Difference Between Absolute And Comparative Advantage

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Two key parameters that are taken into consideration while taking crucial decisions related to international trade are Absolute advantage and Comparative advantage. These decisions largely revolve around factors that influence or drive a particular nation towards the production of a particular type of good.

Absolute Advantage is the particular condition or circumstance that exists in a country that enables it to produce a good at a comparative lower cost that the other countries. This advantageous condition could be environmental, skill based, natural resources based etc. but it is the amalgamation of these factors that works in favor of the country and enables it to produce a particular good at a lower cost than the other countries. For example the climatic condition of a particular country may be conducive in producing large quantities of a particular type of a crop. Due to the prevailing climatic condition the cost of producing this crop would be much lesser in this country as compared to any other country. This gives this country an Absolute advantage over other countries. Another example could be of a nation that has the technical expertise and skilled manpower in producing a particular type of automobile. This would definitely enable the country to produce the automobile at much lesser cost than any other country. Thus Absolute advantage exists when one country has a disproportionate advantage over other countries in producing a particular good at a much lower cost. Thus this particular nation can focus its resources in production of this particular good which gives it an absolute advantage for achieving maximum optimization and efficiency.

A country’s capability of specializing in producing a particular good is also dependent upon its Comparative advantage. While, on one hand Absolute advantage is the advanced capability of a nation to produce a particular good, comparative advantage refers to the opportunity cost of producing any good. Simply put, if the opportunity cost of producing one good is lesser in one country than another, than the country is said to have comparative advantage over the other. Opportunity cost is factor that leads a country to specialize in producing a particular good. For Example If there are two countries X & Z and the opportunity cost of producing a particular good in country X is 5 units of food and the opportunity cost of producing that particular good in country Z is 2 units of food, the opportunity cost of producing the good in country Z is lesser than country X. Thus, country Z in this example would be said to have the comparative advantage in producing that particular good.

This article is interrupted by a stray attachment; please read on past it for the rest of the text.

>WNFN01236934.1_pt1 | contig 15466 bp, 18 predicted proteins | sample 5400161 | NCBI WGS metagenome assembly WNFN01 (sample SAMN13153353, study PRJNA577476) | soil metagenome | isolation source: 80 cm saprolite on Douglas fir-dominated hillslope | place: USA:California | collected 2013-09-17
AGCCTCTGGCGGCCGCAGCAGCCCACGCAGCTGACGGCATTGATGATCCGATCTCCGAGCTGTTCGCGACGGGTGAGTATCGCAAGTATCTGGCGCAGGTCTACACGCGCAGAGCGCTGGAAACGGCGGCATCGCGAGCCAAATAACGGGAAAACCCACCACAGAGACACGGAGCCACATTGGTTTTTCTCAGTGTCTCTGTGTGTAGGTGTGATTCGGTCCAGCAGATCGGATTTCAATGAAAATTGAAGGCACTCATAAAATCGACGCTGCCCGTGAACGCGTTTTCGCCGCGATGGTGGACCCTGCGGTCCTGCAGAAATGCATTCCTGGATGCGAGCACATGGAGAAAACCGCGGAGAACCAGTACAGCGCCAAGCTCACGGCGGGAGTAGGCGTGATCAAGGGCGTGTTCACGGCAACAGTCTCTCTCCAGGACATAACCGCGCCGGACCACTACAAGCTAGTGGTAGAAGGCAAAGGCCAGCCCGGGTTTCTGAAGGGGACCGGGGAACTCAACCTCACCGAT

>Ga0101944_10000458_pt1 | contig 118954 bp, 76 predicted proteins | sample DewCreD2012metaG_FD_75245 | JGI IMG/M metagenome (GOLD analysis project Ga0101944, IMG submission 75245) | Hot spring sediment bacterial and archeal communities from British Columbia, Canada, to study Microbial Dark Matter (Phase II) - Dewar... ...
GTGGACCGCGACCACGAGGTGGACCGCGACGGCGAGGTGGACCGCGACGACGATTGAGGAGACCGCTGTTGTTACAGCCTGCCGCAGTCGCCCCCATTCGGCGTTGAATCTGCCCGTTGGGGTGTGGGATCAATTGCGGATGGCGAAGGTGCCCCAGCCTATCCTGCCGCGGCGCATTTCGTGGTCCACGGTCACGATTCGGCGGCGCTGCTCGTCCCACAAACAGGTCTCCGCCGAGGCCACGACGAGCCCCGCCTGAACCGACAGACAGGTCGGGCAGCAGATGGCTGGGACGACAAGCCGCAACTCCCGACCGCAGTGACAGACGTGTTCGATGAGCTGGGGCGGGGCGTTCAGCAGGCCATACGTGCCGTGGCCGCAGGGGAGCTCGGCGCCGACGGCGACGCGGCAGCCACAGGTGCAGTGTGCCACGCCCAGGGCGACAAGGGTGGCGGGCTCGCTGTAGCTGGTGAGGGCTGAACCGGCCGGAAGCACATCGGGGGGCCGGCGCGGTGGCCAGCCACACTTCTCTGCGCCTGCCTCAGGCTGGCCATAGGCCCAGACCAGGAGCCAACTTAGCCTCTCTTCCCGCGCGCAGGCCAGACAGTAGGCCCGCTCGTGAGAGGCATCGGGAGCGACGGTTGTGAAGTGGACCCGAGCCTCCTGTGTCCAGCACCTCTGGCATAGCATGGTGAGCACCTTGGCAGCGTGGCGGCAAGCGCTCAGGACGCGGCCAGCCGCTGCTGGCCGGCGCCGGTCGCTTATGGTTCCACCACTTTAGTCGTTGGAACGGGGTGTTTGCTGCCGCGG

There could exist a situation where the country X may have an absolute advantage in producing food, thus the country X can focus its resources in producing food and importing that particular good from country Z. This would enable the availability of the particular good at a low price since the opportunity cost of producing the good in country Z is lesser.

Thus these two countries would trade and each would gain.

To review the two terms compared,

Absolute advantage exists when a particular country can produce largest number of goods much more efficiently, using the same resources while Comparative advantage exists when a country has a lower opportunity cost of producing a particular good. Comparative advantage also refers to the ability of a country to produce a good better than others due to its specialization.

Comparative advantage is a win-win situation for the countries involved, each getting the product at a lower rate. Absolute advantage is a slightly skewed situation where one country has disproportionate advantage over the other countries.

Absolute advantage takes into account cost factors while comparative advantage takes into account opportunity cost.

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